Newbery Honor 2018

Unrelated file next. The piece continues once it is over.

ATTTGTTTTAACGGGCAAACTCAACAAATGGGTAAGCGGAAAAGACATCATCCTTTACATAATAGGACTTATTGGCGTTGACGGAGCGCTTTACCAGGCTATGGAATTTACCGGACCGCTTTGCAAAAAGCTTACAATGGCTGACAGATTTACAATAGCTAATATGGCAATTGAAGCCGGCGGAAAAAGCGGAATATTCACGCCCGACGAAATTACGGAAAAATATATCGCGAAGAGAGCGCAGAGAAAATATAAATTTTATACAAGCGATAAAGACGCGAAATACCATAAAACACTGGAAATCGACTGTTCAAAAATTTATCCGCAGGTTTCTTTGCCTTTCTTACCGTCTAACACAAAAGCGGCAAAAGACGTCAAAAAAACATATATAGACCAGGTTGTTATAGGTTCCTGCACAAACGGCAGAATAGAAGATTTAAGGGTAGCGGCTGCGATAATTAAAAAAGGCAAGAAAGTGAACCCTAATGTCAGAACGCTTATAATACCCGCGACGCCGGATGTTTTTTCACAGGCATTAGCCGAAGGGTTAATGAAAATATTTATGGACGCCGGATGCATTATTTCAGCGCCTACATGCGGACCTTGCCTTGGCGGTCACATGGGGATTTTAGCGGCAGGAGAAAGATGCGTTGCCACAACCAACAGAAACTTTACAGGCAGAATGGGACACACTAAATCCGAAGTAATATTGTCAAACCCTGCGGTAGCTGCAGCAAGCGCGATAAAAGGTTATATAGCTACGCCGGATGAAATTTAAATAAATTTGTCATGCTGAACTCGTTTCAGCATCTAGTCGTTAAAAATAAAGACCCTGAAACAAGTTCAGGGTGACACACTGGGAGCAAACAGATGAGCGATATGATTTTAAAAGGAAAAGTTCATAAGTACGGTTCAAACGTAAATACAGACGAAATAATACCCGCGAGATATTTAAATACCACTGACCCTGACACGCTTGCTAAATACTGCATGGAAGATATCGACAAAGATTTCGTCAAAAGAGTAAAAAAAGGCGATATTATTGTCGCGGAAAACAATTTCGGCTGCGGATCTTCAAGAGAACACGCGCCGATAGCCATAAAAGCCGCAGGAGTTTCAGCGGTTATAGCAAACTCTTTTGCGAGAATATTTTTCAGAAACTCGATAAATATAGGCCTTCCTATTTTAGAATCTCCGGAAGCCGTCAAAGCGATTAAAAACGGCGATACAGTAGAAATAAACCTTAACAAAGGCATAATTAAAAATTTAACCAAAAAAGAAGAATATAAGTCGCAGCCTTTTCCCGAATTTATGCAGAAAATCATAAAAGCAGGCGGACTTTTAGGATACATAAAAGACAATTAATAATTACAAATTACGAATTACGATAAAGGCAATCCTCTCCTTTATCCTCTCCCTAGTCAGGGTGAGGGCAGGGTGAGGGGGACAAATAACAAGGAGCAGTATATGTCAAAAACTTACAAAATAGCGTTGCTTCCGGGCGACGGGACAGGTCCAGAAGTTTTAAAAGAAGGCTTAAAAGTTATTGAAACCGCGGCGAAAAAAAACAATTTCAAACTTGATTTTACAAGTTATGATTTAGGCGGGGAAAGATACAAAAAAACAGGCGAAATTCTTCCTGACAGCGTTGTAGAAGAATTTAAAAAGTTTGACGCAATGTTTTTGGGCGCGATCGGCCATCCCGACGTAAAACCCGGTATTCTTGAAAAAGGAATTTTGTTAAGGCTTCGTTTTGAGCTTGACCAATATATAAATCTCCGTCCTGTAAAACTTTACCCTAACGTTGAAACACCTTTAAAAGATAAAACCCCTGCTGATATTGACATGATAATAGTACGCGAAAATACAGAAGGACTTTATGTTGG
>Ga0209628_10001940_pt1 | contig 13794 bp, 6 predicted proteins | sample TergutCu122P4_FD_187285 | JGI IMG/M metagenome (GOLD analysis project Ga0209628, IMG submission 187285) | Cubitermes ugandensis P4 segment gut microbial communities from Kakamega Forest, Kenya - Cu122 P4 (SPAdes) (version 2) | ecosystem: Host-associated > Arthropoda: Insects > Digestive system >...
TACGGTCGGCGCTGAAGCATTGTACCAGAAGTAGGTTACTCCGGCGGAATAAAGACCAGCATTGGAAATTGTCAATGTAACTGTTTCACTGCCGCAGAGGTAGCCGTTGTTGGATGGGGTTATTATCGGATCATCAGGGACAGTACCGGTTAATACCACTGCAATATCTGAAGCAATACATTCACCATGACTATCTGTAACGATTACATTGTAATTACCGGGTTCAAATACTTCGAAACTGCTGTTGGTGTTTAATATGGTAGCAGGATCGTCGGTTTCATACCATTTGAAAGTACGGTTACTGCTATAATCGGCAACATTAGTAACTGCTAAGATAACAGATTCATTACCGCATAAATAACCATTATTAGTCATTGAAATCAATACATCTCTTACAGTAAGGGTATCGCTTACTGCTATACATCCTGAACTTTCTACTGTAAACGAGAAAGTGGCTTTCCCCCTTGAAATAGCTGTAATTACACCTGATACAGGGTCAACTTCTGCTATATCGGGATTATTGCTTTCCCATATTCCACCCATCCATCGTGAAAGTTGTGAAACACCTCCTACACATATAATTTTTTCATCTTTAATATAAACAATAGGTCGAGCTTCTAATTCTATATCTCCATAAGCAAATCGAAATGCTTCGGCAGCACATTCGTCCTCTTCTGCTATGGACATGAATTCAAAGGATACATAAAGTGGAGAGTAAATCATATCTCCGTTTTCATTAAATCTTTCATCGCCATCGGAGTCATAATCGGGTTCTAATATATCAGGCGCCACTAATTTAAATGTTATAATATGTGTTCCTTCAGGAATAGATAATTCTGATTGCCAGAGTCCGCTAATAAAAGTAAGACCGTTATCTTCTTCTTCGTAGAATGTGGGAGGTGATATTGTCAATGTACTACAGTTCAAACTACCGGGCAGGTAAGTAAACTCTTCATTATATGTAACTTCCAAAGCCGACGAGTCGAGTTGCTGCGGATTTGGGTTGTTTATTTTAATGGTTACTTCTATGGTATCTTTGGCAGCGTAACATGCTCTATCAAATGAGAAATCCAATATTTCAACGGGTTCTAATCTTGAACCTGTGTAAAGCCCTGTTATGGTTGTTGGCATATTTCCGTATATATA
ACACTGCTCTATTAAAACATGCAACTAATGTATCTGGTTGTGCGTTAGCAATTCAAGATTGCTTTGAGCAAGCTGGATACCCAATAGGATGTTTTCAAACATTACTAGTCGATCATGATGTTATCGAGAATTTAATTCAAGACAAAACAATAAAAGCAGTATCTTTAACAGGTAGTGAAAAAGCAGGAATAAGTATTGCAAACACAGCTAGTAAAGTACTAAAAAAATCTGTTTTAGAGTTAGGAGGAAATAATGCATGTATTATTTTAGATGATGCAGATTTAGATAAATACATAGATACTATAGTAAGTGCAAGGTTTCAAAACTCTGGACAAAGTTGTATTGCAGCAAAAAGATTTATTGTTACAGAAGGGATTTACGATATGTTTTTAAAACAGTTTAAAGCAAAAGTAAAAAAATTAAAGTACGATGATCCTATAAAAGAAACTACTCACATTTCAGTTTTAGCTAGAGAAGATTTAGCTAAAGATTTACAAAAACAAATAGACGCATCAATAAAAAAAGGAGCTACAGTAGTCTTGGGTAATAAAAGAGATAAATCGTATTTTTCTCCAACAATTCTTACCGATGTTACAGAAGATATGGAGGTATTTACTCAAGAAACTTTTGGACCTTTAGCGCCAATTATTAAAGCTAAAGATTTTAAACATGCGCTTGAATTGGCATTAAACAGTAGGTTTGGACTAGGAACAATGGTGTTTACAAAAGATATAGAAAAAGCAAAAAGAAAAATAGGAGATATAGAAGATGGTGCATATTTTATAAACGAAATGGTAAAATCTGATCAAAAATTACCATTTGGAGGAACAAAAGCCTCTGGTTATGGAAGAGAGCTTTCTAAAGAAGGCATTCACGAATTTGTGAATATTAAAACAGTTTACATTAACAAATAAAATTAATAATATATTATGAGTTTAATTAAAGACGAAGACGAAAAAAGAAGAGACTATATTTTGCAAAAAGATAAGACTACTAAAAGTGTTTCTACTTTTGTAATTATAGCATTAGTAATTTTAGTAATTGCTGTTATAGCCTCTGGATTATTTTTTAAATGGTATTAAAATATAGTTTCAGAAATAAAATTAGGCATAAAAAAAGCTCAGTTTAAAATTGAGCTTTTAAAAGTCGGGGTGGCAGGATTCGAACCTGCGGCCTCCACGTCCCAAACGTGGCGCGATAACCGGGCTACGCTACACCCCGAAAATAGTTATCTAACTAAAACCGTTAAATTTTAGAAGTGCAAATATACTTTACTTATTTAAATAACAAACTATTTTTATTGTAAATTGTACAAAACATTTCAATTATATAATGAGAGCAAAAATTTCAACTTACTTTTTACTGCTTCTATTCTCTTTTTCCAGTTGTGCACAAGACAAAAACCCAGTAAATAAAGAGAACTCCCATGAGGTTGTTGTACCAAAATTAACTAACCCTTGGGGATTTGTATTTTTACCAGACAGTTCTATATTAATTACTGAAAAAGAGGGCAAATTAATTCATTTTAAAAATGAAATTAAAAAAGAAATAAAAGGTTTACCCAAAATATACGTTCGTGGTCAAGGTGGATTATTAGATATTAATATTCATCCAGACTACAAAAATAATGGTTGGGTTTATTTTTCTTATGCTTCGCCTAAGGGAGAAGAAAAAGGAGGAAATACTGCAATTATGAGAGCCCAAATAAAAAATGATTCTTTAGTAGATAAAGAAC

An ode to Put the Damn Guns Down, this is National Book Award finalist and New York Times bestseller Jason Reynolds's fiercely stunning novel that takes place in sixty potent seconds, the time it takes a kid to decide whether or not he's going to murder the guy who killed his brother. A cannon. A strap. A piece. A biscuit. A burner. A heater. A chopper. A gat. A hammer, A tool for RULE or, you can call it a gun. That's what fifteen-year-old Will has shoved in the back waistband of his jeans. See, his brother Shawn was just murdered. And Will knows the rules. No crying. No snitching. Revenge. That's where Will's now heading, with that gun shoved in the back waistband of his jeans, the gun that was his brother's gun. He gets on the elevator, seventh floor stoked. He knows who he's after. Or does he? As the elevator stops on the sixth floor, on comes Buck. Buck, Will finds out, is who gave Shawn the gun before Will took the gun. Buck tells Will to check that the gun is even loaded. And that's when Will sees that one bullet is missing. And the only one who could have fired Shawn's gun was Shawn. Huh. Will didn't know that Shawn had ever actually used his gun. Bigger huh. Buck is dead. But Buck's in the elevator? Just as Will's trying to think this through, the door to the next floor opens. A teenage girl gets on, waves away the smoke from Dead Buck's cigarette. Will doesn't know her, but she knew him. Knew. When they were eight. And stray bullets had cut through the playground, and Will had tried to cover her, but she was hit anyway, and so what she wants to know, on that fifth-floor elevator stop, is, what if Will, Will with the gun shoved in the back waistband of his jeans, misses. And so it goes, the whole long way down, as the elevator stops on each floor, and at each stop, someone connected to his brother gets on to give Will a piece to a bigger story than the one he thinks he knows. A story that might never know an end...if Will gets off that elevator. Told in short, fierce staccato narrative verse, Long Way Down is a fast and furious, dazzlingly brilliant look at teenage gun violence, as could only be told by Jason Reynolds.